September Current Events 2022: Science & Technology News

Updated September 30, 2022 | Infoplease Staff

World News | US News | Disaster News

The world is a very busy place, and it's hard to stay on top of everything. Infoplease has got you covered. Here are the Science & Technology news events you need to know so far for HERE 2022.

  1. Apple Unveils The iPhone 14 And New Watch Series
  2. Unmanned Mission Of The New Shepard Failed On Demo Flight Mission
  3. James Webb Captures The Neptune Rings In A Clear High-Resolution Image
  4. NASA Successfully Tested The Asteroid Deflection Technology

Apple Unveils The iPhone 14 And New Watch Series

iPhone 14

Photo Source: AP Images/Jeff Chiu

Wednesday, September 7, 2022 – Tech giant Apple launched a new line of phones and series of watches at a press event held at its headquarters in California. 

At the event, Apple unveiled four new smartphones, three new smartwatches, and Airpod Pro 2.

The new iPhone 14's main camera is 12 megapixels and has larger pixels, a quicker aperture, and better sensors than previous models. For the first time, it employs the usage of an electronic "e-SIM" card rather than a traditional SIM card. Users may now have numerous cellular plans and phone numbers on a single smartphone by storing multiple e-SIMs. Apple announced that the SIM tray would be removed from all iPhone models sold in the United States.

Apple also announced an SOS satellite feature that enables the device to connect to satellite frequencies when no earthly frequency is available; it will help users find emergency help and receive important information promptly.

Besides the phones, Apple launched the series 8 watch, which is water resistant and features an in-built for every clime.

Source: CNN 

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Unmanned Mission Of The New Shepard Failed On Demo Flight Mission

Artist concept modern rocket

Photo Source: iStock

Tuesday, September 13, 2022 – The mission of the New Shepard rocket and capsule system, designed by American entrepreneur Jeff Bezos, was cut short over the Texas desert. About one minute after lifting off, the rocket had a motor malfunction. As the cars were climbing at a speed of 700 miles per hour, they were involved in an accident at an altitude of slightly over 28,000 feet (8.5 kilometers).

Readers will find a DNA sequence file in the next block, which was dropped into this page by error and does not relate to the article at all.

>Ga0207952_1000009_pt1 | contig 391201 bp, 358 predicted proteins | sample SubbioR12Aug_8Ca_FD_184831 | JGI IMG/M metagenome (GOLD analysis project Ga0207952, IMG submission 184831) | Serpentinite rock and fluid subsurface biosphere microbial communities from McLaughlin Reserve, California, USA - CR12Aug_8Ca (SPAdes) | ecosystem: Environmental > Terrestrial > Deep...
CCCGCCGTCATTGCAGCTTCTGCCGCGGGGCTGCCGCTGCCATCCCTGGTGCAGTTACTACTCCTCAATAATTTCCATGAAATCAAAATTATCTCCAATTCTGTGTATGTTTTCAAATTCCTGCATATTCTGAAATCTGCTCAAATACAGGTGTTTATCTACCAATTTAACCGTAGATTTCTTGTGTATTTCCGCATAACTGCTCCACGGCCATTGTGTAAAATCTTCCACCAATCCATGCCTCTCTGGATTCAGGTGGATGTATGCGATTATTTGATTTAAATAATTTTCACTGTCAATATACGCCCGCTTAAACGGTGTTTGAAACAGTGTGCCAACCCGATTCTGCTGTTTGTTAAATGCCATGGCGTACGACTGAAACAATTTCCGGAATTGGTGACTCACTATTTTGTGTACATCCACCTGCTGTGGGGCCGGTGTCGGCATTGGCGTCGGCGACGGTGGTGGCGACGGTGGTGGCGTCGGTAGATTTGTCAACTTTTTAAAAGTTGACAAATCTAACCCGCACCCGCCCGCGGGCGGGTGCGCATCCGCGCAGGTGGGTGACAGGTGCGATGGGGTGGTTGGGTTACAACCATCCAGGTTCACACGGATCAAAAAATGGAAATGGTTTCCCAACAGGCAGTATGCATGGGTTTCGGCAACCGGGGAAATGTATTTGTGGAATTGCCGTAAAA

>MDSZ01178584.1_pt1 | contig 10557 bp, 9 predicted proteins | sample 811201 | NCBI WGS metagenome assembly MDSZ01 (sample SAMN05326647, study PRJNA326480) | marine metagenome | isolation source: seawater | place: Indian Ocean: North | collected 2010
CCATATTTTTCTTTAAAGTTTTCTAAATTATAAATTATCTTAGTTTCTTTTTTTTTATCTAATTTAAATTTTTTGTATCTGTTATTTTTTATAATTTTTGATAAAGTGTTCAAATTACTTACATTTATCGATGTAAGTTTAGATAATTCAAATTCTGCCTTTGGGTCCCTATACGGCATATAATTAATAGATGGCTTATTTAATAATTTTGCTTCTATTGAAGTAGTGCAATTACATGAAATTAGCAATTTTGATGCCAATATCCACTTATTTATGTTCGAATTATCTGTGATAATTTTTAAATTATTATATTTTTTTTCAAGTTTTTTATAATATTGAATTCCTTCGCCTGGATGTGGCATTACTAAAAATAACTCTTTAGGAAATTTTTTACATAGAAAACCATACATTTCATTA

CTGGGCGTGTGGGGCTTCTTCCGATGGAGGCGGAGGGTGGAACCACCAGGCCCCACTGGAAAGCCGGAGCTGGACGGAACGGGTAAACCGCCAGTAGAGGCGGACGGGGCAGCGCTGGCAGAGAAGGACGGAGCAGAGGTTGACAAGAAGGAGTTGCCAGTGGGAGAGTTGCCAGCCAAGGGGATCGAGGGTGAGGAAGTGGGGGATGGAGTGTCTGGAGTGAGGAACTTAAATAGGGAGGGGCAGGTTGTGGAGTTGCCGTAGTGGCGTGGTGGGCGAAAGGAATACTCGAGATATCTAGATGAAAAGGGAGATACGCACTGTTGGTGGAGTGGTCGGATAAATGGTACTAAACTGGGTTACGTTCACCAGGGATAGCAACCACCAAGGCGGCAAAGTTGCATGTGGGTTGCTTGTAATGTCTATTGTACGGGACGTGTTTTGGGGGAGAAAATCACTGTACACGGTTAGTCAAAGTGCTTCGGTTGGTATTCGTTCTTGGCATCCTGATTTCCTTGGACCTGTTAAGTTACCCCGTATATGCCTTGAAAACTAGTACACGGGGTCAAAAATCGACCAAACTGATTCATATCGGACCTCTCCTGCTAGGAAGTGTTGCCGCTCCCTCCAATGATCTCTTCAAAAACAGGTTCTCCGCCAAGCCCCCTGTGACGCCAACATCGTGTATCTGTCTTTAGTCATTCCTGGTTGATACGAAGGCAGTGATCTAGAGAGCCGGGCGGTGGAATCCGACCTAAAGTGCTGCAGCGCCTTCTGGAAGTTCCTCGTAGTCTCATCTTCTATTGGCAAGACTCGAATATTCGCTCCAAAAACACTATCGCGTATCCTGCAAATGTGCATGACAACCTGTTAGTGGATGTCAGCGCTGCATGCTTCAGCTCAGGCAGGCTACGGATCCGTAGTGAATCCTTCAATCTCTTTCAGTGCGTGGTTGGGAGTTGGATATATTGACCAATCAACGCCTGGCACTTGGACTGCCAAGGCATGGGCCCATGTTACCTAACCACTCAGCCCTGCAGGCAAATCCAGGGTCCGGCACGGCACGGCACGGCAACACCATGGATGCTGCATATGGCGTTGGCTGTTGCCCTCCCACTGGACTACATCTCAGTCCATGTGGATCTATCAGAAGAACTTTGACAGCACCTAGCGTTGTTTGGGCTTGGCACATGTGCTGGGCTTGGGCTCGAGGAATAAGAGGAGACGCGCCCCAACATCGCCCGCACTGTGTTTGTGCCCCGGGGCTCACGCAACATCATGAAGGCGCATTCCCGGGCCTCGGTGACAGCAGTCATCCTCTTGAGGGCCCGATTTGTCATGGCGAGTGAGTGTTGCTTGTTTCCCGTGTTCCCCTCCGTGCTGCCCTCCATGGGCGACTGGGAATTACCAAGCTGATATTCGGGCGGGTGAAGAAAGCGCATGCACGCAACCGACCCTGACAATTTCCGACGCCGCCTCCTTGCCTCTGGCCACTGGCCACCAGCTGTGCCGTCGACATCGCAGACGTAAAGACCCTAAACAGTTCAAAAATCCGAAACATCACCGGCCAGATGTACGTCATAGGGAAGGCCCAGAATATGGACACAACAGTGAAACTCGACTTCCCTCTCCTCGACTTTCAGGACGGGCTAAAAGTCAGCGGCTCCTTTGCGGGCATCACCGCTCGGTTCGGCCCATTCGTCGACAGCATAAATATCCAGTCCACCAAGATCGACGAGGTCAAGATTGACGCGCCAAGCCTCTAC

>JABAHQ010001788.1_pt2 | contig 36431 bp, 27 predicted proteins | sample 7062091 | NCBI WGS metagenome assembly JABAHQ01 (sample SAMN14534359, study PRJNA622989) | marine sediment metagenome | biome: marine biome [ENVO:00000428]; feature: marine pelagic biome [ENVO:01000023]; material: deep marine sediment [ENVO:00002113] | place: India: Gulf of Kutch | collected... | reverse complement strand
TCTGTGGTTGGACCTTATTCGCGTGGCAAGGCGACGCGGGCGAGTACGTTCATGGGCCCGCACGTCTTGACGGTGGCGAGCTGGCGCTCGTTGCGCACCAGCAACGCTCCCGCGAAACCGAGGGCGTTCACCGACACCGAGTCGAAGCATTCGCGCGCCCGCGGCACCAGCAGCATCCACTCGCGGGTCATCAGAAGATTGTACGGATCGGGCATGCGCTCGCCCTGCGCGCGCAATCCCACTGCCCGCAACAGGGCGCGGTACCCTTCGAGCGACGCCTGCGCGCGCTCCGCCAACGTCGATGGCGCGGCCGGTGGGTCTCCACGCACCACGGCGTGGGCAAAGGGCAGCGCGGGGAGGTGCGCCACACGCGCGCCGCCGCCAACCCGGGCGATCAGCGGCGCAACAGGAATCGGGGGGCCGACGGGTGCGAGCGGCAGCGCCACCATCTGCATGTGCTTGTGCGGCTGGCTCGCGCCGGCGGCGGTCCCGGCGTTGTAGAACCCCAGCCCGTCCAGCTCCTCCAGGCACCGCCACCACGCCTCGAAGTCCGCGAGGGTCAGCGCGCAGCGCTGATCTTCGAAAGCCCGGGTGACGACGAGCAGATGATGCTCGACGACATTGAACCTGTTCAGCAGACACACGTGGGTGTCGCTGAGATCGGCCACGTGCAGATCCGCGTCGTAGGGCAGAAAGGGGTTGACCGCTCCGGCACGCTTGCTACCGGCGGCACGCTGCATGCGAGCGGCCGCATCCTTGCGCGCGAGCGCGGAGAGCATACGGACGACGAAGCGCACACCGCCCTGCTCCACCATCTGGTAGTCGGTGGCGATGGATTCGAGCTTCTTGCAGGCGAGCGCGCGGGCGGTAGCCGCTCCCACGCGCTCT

Since its debut in 2015, this was New Shepard's twenty-third mission and the crewless mission took place on Monday.

Had anyone been on board during the abort, they would have felt a violent shock at the time of separation but would have suffered no ill effects upon touching down. The Federal Aviation Administration, which issues permits for commercial spaceflight in the United States, said it would look into Monday's event.

Sources: BBC 

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James Webb Captures The Neptune Rings In A Clear High-Resolution Image

James Webb telescope image

Photo Source: AP Images/NASA, ESA, CSA, STScl, and Webb ERO Production Team

Thursday, September 22, 2022 – The newly launched James Webb telescope which replaced the decades-old Hubble space captured convincing images of Neptune rings.

The photo shows the Neptune rings that were last seen when a probe was sent towards the planet in 1989. Apart from the rings, the imagery revealed better details of the dust bands that encircled the planet and it made it possible for scientists to explain the features of the planet’s atmosphere.

In a zoomed-out image, 7 of Neptune’s 14 moons could be seen, the largest and brightest of which is Triton—a star-like heavenly body, which could reflect more than 70% of the sunlight that hits its surface. Neptune is the farthest planet in our solar system, excluding Pluto. 

The image of Neptune is only one in the series of imagery that has been gathered by the James Webb. In August, the telescope was able to capture Jupiter and its craters.

Source: BBC 

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NASA Successfully Tested The Asteroid Deflection Technology


Photo Source: AP Photo/ASI/NASA


Tuesday, September 27, 2022 – In a new planetary defense attempt, NASA crashed a spacecraft into an Asteroid about the size of a football; stadium in order to change its course away from earth.

The mission, called the Double Asteroid Redirection Test (Dart) is the first ever attempt of humankind to redirect the course of a moving planetary body and prevent an imminent doomsday scenario.

The spacecraft collided with the asteroid Dimorphos which was about seven million miles away at the speed of 15,000 mph, 17 meters away from its target—essentially a bullseye.

At the press conference held after the mission, Dart scientists made it known that although the crash mission was a success, it is too early to determine if the primary aim of redirection succeeded. It will be another two months before any confirmation of the change in trajectory is made. They emphasized that Dart is not intending to shatter Dimorphos, but to create a force large enough to change its direction.

Source: The Guardian 

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